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“Basis” is a loaded word for accountants. It is very much described in the same regards as “time”, in that there never seems to be enough time when it is needed most.
For many S-corp shareholders, basis is starting to come into play at tax time and many are unprepared for that complication when they are trying to get their taxes wrapped up.
Basis and Personal Tax Return Filings
The IRS is now requiring basis to be included with personal tax return filings, which is adding to the ever-growing list of new data they require each year. The day is coming when the IRS will simply be able to send a letter (THEY NEVER CALL FIRST!!!) to Tom Taxpayer asking them (Tom) to provide the details of their basis calculations for their 20XX tax returns. Hopefully, Tom didn’t use Turbotax or a large tax prep chain to “help” him determine his basis; if he did, then he will likely have a hard time extracting that information in a meaningful way.
Basis – the definition
To understand the basis, the business owner needs to take a deep dive into the US Tax code to figure out what the heck the word “basis” even means. In most cases, the basis is not the cash in the bank, the value of the business, or some other tangible number on the financials.
Particularly with pass-through entities, like S-corps, there are also complex rules about the different elements that comprise basis, and many of them are not intuitive or reasonable. An accurate basis calculation is very important, however; and having an incorrect basis calculation can be a costly mistake.
How does Basis work?
If a business had a $75,000 profit and the business owner took out $70,000 during the year in distributions, then that would leave a $5,000 basis to carry into the next year.
However, if the business owner took a loan during the year and spent more than was earned, what happens? What about when a large purchase is financed and creates a tax loss? What are the specific rules about real estate basis calculations? Turbo Tax, H&R Block, or any of the other tax prep chains will have a tough time answering those questions; “it’s complicated” is probably the most accurate answer and the best they can do.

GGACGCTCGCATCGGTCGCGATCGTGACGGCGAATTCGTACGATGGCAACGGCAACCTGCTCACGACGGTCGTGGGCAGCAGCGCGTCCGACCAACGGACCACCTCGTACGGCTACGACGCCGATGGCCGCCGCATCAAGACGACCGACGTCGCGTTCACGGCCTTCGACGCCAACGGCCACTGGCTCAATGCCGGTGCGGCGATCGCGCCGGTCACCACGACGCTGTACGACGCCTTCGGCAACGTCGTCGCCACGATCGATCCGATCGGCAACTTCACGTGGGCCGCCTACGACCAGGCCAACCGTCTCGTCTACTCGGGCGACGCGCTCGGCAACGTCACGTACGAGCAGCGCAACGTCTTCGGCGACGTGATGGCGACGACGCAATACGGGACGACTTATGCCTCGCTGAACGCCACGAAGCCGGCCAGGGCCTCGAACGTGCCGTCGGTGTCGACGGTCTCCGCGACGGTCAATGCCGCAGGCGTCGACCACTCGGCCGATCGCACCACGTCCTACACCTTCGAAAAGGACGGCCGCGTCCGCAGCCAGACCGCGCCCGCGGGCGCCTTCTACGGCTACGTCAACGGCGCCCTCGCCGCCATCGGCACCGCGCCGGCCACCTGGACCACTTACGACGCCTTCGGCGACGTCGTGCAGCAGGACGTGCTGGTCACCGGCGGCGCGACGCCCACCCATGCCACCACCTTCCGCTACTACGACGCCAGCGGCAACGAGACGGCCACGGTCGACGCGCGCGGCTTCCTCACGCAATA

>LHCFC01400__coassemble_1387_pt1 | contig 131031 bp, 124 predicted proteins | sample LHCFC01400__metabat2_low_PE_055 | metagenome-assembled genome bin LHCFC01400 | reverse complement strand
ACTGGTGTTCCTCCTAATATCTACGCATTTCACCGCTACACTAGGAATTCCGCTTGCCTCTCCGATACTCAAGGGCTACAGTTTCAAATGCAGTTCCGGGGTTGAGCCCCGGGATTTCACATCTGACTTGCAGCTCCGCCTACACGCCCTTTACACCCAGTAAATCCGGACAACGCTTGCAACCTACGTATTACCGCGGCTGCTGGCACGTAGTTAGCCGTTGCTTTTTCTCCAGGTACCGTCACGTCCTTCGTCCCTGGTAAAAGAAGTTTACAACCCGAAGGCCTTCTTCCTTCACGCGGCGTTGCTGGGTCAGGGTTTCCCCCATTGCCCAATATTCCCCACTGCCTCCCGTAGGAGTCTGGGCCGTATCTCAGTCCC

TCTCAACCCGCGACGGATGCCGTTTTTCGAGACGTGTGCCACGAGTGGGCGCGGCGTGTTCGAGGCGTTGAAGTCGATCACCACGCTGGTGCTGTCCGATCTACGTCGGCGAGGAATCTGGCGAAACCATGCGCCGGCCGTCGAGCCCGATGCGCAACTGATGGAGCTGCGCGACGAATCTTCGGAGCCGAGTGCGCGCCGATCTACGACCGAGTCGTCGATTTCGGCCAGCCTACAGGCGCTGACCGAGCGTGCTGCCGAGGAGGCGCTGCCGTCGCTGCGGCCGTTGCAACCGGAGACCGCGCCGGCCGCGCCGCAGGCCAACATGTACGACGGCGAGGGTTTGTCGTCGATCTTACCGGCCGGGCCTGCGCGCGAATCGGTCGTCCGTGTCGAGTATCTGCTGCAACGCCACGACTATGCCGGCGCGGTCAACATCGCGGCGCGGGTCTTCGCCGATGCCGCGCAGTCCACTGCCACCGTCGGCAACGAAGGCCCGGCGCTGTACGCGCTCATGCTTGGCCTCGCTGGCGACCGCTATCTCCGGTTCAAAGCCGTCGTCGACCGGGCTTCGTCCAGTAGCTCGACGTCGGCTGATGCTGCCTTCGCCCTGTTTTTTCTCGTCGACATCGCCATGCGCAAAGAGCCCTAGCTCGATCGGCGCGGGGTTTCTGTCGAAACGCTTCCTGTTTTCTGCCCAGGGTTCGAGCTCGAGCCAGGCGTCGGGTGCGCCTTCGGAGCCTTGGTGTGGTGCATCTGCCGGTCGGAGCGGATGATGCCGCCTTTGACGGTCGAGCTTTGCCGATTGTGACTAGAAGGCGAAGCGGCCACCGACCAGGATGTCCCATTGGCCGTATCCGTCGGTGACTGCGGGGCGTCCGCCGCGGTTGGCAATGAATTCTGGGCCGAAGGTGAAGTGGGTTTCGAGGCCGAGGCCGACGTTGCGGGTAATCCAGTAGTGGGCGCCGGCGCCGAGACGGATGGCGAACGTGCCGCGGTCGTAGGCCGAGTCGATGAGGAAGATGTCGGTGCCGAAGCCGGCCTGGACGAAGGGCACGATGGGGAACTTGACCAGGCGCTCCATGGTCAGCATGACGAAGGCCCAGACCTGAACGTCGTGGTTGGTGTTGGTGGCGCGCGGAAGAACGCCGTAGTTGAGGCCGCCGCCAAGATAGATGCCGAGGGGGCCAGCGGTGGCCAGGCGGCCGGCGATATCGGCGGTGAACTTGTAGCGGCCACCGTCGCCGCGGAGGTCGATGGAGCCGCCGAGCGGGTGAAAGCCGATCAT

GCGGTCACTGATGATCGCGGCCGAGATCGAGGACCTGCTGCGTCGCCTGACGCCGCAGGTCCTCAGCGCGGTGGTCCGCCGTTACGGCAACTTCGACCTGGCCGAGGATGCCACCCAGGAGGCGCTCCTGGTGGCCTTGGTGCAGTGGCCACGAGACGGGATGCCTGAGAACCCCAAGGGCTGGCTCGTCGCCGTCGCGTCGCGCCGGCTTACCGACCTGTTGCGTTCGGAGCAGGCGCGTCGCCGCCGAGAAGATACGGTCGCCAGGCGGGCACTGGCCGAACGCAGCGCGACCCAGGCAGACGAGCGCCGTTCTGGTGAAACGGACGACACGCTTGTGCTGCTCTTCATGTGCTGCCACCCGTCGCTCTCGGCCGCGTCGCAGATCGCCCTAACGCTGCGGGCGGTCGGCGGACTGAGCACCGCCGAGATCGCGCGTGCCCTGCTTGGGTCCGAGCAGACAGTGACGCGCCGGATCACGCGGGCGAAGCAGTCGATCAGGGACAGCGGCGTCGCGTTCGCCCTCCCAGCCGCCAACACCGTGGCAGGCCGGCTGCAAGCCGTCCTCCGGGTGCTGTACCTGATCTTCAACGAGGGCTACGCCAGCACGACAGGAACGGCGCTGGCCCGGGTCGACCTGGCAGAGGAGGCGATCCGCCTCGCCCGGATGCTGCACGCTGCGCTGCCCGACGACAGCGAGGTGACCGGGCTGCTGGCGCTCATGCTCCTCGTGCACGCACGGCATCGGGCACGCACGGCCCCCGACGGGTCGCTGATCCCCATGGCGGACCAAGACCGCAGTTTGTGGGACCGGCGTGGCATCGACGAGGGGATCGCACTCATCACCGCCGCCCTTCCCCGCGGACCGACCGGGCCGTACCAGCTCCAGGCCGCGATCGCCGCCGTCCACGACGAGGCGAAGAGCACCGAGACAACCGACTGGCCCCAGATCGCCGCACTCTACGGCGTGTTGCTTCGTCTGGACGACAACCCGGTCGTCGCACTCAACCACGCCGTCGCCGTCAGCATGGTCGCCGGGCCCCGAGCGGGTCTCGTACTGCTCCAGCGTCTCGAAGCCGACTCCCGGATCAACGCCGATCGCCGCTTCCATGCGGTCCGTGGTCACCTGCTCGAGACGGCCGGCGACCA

GP CPA is experienced when it comes to basis calculations.
The CPA’s and accountants at GP CPA have years of experience with basis calculations and can explain how it works for your business in a straightforward way that will help you prepare for the future.
Simply tracking basis is not enough for today’s tax code challenges and the first quarter of the year is not the time to get interested in learning about last year’s basis. Get the right information all year long with GP CPA, contact us now to get a handle on basis.
Congress extended some of the tax breaks retroactively to January 1, 2018. They now expire on December 31, 2020. Learn more about tax breaks that have been extended.
How to Persuade Clients to Change Banks. Listen to Justin Prusiensky’s Guest Appearance on the Relay Financial Webinar
Our expert accountant Justin Prusiensky was recently interviewed as a guest speaker by Relay Financial to discuss how to persuade clients to change banks.
GP CPA offers a wide range of business advisory services that are tailored to the needs of business owners. For those small businesses who need someone to keep the books, we can do that.
GP CPA has relied on cloud-based accounting technology for many years now and devotes a significant amount of time toward testing and learning the latest and greatest systems out there.
Since we now have less than 90 days left in the year, kindly keep me apprised of when you expect the major revenue collections to be during the next few weeks and we can adjust accordingly.
As many area businesses know Charlotte Sales Tax rate is either 2%, 7.25%, or 8.25% and what rate belongs to your business is based on what the business is selling.